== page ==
It was 1826 when the Talcott Street Congregational Church was built at Talcott and Market Streets in Hartford. The church, which would become the first for Black congregants in Harford and the site of the first school for the city’s Black children, began as a protest against the segregation of Blacks in other Harford churches. Today, all that remains is a condemned parking garage, with no marker, commemoration, or sign of the historic significance of the site, located near Capital Community College.

Pictured from left to right: Julian Hogan, CCC; Mercy Unoh, Trinity, and Aliyah Freeman-Johnson, CCC.

Capital recently received a grant for $149,426 from the National Endowment for the Humanities (NEH) to develop a curriculum and exhibit on the history of the church and a lecture series named after its renowned pastor, abolitionist James. W.C. Pennington. The grant was based on work done through an undertaking of the Liberal Arts Action Lab, “The Black Heritage Project: Empowering Students through Black Community History.” The Action Lab is an educational partnership between Capital and Trinity College designed to support civic engagement and sustainability and to spark social innovation in the city and region.

The grant will support three central activities: a permanent exhibition on the history of the Talcott Street Congregational Church that will be available to the public, a series of daylong seminars with readings and lectures by scholars and historians to support curriculum writing by 17 faculty from Capital and Capital Preparatory Magnet School, and an annual Pennington Lecture that will bring prominent humanities speakers to Hartford to engage in conversations about race and democracy.

Jeffrey Partridge, English professor and chair of the Humanities Department at Capital Community College

Led by Jeffrey Partridge, an English professor and chair of the Humanities Department at Capital, the Action Lab Black Heritage Project team also included Capital students Aliyah Freeman-Johnson, Julian Hogan, and Armani Parnther; Trinity student Mercy Unoh ’23; and Trinity alum Jasmine Agosto ’10, the education and community outreach manager for the Hartford History Center in the Hartford Public Library, as the project’s community partner. Following the George Floyd murder and the outflow of support for the Black Lives Matter movement, Partridge was encouraged to turn several of the project’s recommendations into reality.

“The project is dedicated to bringing the history of Hartford’s Black community into the lived experience of the college,” said Partridge. “Our students, staff, and faculty walk by it on a daily basis without knowledge of its significance.”

According to Partridge, the church regularly assisted escapees from slavery in the South who were making their way to Canada on the Underground Railroad. He said two of its pastors, Pennington and Hosea Easton, were internationally prominent voices for emancipation.

Trinity student Mercy Unoh ’23, left, and Aliyah Freeman-Johnson, a student at Capital Community College, worked with primary-source artifacts.

Trinity student Unoh said that when she started the project, she knew very little about Hartford’s history and even less about the background of the Talcott Street Church. “With the help of various community partners, I was introduced to archival research,” she said. “For the first time in my life, I held delicate primary-source artifacts in my hands.”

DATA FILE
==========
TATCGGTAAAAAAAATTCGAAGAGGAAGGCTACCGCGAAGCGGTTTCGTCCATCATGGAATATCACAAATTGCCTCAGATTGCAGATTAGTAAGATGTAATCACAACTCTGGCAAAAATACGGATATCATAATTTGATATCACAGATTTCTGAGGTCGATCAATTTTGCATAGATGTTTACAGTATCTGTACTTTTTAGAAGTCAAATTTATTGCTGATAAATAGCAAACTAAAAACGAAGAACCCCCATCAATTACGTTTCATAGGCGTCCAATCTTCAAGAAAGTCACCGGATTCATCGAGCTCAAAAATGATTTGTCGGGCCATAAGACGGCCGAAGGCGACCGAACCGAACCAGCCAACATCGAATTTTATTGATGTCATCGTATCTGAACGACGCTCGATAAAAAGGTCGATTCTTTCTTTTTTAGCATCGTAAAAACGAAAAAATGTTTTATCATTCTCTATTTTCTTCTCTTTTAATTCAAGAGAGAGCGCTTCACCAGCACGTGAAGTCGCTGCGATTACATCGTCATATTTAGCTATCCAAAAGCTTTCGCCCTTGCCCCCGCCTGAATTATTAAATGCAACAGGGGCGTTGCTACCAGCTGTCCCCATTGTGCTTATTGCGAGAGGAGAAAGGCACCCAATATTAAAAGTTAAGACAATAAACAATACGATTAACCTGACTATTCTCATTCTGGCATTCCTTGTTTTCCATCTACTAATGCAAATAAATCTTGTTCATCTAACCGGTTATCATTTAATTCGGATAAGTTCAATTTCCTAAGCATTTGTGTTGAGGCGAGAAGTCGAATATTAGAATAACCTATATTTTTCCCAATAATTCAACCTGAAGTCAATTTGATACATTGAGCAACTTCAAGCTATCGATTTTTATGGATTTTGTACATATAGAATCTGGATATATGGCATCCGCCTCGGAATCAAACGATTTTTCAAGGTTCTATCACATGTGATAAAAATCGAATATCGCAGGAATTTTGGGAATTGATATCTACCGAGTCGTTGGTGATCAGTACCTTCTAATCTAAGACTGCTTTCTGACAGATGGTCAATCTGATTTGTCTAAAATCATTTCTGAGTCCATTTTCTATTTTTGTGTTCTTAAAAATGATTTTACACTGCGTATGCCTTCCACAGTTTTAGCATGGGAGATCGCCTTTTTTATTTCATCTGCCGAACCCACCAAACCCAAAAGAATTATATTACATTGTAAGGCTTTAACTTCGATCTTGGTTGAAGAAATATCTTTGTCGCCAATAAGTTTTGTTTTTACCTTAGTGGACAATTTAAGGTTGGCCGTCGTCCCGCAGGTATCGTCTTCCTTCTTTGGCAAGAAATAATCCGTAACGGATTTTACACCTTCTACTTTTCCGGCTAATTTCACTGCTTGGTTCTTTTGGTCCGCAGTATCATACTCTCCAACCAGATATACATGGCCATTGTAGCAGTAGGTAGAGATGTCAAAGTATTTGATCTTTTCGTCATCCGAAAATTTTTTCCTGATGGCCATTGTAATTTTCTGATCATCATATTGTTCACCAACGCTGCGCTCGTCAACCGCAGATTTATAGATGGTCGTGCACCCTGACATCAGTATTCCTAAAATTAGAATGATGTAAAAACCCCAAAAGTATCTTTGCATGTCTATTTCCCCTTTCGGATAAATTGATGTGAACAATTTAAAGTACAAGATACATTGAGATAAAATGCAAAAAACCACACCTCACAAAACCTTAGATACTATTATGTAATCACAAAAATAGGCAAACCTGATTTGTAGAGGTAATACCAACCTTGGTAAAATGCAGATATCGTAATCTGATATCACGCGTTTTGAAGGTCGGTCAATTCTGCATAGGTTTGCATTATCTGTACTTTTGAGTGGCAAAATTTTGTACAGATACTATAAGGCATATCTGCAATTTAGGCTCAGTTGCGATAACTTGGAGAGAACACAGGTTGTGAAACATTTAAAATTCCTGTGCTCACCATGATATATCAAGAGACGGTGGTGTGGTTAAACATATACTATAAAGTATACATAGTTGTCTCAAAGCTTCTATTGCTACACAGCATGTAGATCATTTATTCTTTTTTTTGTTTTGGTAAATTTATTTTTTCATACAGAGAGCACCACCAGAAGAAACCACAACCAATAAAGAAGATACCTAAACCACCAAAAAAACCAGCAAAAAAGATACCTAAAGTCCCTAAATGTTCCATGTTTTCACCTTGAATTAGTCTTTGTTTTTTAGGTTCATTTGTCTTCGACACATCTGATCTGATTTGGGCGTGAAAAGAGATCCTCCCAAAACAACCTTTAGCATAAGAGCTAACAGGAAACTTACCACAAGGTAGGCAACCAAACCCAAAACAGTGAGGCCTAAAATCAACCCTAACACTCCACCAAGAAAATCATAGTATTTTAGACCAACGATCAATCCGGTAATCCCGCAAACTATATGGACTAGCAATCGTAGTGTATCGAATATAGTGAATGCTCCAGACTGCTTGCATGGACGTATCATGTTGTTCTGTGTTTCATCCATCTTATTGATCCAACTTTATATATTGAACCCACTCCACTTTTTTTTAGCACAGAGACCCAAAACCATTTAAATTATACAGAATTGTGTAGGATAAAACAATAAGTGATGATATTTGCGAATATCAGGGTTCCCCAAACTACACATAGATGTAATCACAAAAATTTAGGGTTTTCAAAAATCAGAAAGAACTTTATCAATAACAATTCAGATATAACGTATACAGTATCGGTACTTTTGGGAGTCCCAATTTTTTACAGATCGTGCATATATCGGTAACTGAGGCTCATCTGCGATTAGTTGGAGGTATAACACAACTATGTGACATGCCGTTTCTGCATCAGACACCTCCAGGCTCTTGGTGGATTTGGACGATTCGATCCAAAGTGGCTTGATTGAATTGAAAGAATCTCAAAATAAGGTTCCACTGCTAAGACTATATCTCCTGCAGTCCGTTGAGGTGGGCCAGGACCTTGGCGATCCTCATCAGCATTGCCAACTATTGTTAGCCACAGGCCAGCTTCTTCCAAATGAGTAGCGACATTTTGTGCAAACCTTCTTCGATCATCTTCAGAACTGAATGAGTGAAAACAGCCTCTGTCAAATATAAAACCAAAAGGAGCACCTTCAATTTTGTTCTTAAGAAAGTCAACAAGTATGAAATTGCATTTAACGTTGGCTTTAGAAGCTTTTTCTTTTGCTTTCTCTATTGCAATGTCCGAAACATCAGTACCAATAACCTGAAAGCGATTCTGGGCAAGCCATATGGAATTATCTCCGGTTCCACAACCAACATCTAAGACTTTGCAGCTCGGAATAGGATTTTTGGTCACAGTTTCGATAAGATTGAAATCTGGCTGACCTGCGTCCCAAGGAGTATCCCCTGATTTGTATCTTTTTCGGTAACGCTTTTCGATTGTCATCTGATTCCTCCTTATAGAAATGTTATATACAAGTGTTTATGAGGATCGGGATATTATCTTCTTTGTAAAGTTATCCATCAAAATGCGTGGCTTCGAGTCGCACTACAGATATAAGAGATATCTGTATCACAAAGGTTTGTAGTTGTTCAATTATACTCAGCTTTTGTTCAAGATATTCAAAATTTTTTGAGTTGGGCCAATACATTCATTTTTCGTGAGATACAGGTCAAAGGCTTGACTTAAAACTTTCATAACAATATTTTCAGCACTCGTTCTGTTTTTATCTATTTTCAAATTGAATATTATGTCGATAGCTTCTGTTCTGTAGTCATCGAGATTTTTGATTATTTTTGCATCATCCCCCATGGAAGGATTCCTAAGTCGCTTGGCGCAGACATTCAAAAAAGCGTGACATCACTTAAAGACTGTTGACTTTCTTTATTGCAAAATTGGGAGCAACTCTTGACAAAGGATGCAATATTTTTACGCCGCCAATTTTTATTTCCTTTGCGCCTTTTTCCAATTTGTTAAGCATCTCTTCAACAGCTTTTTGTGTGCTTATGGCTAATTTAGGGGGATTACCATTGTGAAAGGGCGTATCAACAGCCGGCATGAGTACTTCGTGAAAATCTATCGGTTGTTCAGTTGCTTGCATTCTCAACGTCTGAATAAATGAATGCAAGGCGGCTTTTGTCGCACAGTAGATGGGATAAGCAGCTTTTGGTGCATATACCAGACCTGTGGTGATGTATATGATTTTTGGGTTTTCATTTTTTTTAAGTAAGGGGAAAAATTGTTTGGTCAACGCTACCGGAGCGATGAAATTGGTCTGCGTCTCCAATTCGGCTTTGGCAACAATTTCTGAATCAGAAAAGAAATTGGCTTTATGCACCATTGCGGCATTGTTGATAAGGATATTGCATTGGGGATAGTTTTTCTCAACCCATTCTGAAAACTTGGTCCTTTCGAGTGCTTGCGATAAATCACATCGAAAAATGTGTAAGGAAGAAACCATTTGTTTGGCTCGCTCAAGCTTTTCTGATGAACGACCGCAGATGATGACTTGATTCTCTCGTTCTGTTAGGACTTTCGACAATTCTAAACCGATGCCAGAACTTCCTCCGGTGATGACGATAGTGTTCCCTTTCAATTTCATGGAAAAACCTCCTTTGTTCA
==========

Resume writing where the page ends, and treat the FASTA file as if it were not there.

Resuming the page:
The work began when the Capital’s Hartford Heritage Project partnered with the Hartford History Center to propose a research project for the Action Lab, where project groups are composed of a community partner, a faculty fellow, and four or five students from Capital and Trinity. The Black Heritage Project was researched during the spring 2020 semester and was completed in May 2020.

“The students were amazed at the history of this church and were saddened that this history lay in the shadows for all these years,” said Partridge. “They set out to read and research, visiting the Connecticut Historical Society, Hartford History Center, Harriet Beecher Stowe Center, and Faith Congregational Church, the descendant church of Talcott, to gather information.”

Pictured from left to right at Faith Congregational Church: Julian Hogan, CCC; Aliyah Freeman-Johnson, CCC; Mercy Unoh, Trinity; Herbert Knight, friend of Faith Congregational Church, and Faith Congregational Church members,
Alice Lumpkin,
Barbara Wiggins, and
Gail Martin.

Unoh said she also learned about court cases at the Old State House, historical Black female writers, education for Black youth in Hartford during the 19th century, and more. She said that although she may not be pursuing a career in history, she now knows that she enjoys research and archiving.

“I would encourage students to get involved with Action Lab projects, especially if they wish to engage with Hartford further,” said Unoh. “I would regard this course as a highlight of my Trinity experience. I loved working with students from another school and getting to know the community partners and faculty advisers. Every class felt like a field trip.”

On Thursday, April 22, at noon, the program “Out of the Shadows: Hartford’s First Black Church and School” will be moderated by Partridge. The virtual event will include a brief historical context by Barbara Beeching, author of “Hopes and Expectations: The Origins of the Black Middle Class in Harford” and a panel discussion. More details are available at